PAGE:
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(OPINION) Letter: Wyoming Senate president has double standard on meeting attendance

"It may be hypocritical to punish a member of the Legislature for attending a meeting virtually when you don’t stand for important roll call votes yourself," John Bear writes.

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Dear Gillette,

According to Webster’s Dictionary, hypocrisy is defined as behavior that contradicts what one claims to believe.

On April 27, it was revealed that the president of the Wyoming Senate unilaterally removed the chair of the Senate Appropriations Committee. The president reasoned that because this chairman attended a meeting virtually, he didn’t care enough about his leadership role and deserved to lose it.

This move might lead one to infer that the Senate president deeply values perfect legislative attendance, being present and ready to vote on all matters during the legislative session and during the interim.

That inference would be true if the Senate president hadn’t traveled to Mexico for a vacation prior to the 67th Session’s end in early March. This sunny getaway, combined with many instances of the president stepping off of the Senate Floor during critical moments, has resulted in the lawmaker missing over 50 key votes on important pieces of legislation.

Constituents of the Senate president may want to know how he voted on bills to ban chemical abortions, to protect unborn life from the moment of conception, to bolster parental rights, or to expand postpartum Medicaid coverage. Unfortunately, on each of these bills and many others, President Driskill’s vote was not cast.

It may be hypocritical to punish a member of the Legislature for attending a meeting virtually when you don’t stand for important roll call votes yourself.

Alternatively, it may be that many in positions of power genuinely believe that different standards of behavior should apply depending on one’s political philosophy.

Perhaps no clearer example of an ideologically-driven double standard exists than the events of Oct. 28, 2021, on the floor of the Wyoming House of Representatives. It was then that former Speaker of the House Representative Harshman breached legislative decorum in a way never before seen in our State.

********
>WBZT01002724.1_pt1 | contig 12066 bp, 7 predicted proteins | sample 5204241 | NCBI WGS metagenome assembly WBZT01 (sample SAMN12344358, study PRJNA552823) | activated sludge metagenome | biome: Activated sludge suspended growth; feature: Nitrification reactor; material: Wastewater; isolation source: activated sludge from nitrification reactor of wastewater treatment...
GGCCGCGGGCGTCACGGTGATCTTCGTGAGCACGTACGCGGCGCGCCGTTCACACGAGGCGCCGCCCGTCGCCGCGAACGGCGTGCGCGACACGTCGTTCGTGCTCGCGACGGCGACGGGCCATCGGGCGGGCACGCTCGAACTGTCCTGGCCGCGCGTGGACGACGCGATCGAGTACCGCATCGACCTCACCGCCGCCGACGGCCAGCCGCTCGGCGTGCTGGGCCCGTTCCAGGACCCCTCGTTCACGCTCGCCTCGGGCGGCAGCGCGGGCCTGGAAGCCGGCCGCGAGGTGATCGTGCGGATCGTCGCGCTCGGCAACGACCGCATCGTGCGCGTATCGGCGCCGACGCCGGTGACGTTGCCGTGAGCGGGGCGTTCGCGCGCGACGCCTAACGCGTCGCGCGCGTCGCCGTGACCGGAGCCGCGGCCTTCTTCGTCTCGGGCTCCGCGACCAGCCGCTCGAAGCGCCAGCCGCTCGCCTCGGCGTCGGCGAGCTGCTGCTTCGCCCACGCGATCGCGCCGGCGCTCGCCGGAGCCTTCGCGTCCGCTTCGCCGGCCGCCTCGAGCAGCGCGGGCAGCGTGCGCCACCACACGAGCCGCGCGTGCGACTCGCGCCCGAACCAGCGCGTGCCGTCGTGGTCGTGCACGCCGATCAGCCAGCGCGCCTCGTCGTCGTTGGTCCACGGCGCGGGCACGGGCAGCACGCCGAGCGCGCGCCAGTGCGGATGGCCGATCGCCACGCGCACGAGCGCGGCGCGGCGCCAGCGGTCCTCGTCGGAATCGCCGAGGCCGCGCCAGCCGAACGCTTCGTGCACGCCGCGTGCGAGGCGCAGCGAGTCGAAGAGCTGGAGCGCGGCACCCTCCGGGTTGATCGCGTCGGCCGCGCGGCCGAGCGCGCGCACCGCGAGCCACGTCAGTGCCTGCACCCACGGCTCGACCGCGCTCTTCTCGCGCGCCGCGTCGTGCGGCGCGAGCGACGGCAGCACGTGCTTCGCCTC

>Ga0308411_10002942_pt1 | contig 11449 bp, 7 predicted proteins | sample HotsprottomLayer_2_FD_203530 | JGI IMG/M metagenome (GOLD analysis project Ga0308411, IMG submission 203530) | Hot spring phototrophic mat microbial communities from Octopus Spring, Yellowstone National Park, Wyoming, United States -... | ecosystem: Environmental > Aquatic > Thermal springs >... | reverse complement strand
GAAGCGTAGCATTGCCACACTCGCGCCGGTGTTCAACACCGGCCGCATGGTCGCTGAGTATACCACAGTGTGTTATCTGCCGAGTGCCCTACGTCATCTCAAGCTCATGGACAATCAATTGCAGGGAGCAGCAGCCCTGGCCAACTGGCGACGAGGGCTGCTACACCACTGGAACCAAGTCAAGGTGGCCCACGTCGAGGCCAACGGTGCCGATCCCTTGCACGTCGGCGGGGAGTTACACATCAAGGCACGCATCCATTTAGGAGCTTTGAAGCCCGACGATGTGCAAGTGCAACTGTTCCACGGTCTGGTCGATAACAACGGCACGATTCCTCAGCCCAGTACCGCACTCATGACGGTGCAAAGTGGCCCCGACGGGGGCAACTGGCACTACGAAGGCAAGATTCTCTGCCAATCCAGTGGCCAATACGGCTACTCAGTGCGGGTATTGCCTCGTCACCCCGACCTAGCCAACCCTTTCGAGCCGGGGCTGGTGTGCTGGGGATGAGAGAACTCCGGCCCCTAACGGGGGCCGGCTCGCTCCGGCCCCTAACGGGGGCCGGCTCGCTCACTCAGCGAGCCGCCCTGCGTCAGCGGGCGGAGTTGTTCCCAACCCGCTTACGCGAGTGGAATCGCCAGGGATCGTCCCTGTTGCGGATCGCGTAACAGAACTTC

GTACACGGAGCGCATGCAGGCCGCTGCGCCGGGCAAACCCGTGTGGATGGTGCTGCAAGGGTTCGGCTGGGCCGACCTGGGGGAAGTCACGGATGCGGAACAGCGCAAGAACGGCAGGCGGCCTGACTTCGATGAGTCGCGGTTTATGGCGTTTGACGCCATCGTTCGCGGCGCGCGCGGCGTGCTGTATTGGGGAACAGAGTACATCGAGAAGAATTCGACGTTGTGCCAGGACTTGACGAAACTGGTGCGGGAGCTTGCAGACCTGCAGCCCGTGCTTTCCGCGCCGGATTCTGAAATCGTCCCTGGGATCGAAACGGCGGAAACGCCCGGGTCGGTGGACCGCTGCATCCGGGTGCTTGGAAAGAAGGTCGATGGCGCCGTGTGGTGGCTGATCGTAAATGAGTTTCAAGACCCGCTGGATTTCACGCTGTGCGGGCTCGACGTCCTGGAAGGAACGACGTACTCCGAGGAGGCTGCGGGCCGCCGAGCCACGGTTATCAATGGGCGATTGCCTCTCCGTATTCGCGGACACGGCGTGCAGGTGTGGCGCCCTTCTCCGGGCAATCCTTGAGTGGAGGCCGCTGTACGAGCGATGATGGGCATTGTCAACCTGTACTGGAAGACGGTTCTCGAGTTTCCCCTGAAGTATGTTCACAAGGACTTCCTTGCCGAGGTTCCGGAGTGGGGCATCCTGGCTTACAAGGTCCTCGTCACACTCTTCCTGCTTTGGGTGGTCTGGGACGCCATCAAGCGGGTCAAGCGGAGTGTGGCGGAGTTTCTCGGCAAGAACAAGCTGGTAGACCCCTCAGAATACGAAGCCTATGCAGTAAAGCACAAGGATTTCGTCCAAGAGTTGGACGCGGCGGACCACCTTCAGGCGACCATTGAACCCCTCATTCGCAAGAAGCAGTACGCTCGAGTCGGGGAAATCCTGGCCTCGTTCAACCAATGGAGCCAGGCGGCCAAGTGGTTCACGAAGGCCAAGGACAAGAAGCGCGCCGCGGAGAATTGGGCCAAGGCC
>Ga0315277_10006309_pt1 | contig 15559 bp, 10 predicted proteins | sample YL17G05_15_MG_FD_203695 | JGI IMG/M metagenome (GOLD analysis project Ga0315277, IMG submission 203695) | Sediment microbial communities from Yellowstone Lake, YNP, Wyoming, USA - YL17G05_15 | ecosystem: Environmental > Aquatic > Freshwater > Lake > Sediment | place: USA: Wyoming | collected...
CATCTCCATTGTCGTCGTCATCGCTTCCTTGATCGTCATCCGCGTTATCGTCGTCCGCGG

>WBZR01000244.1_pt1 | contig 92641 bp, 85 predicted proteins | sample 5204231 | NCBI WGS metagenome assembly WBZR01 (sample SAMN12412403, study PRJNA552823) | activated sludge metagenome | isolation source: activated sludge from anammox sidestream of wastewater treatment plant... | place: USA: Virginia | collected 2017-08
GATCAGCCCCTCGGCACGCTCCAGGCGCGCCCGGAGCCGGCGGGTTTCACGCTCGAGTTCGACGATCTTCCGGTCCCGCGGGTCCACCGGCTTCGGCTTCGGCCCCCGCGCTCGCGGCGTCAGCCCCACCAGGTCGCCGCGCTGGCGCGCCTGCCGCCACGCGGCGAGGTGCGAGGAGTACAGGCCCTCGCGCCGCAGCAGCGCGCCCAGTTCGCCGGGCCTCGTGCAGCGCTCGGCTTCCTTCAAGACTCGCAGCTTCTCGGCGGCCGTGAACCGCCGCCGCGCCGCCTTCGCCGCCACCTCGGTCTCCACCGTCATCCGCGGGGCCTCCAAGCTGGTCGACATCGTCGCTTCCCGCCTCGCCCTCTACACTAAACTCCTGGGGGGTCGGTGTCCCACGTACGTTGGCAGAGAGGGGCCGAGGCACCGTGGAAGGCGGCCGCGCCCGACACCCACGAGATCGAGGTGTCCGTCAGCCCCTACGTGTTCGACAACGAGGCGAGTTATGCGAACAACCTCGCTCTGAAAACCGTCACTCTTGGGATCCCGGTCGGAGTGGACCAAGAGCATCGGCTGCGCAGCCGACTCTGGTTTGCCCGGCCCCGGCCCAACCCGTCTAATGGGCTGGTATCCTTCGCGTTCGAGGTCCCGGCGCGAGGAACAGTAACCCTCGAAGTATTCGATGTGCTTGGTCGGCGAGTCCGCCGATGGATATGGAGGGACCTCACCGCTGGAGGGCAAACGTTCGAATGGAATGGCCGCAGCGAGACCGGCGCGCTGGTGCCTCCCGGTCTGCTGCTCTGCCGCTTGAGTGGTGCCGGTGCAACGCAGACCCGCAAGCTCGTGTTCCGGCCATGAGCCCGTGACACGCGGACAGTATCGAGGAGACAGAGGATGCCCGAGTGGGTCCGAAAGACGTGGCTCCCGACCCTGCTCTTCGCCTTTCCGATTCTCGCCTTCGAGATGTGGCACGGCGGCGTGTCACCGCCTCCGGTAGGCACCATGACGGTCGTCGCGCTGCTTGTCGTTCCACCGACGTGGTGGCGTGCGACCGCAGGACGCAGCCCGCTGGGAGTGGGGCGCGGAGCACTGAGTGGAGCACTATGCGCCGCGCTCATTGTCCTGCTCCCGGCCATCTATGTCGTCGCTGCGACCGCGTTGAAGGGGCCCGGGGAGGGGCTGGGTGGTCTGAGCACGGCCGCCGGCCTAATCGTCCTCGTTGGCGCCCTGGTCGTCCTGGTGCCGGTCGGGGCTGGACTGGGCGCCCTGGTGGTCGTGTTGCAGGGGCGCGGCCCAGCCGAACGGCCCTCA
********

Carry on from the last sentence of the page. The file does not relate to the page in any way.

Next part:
On the House Floor during debate on federal COVID-19 vaccine mandates, the former speaker referred to a fellow representative using the most famous four letter word along with a homophobic slur. Ironically, the speaker was attending the meeting virtually.

Interestingly, this incident did not result in Representative Harshman’s removal as chairman of the House Revenue Committee, nor did the media spend any time covering the “incivility” of the breach of decorum.

The target of the attack was a conservative, so meaningful repercussions for the perpetrator did not materialize.

The events of Oct. 28, 2021, and the recent politically motivated removal of a committee chairman from his position are not isolated events. These instances demonstrate a deeper problem in Wyoming politics: for the establishment, one set of rules; for conservatives, another.

If you need further proof, investigate the reaction to one conservative legislator jovially using the expression “don’t get your (underwear) in a wad” on the House Floor earlier this year.

Rep. John Bear

Gillette, Wyoming

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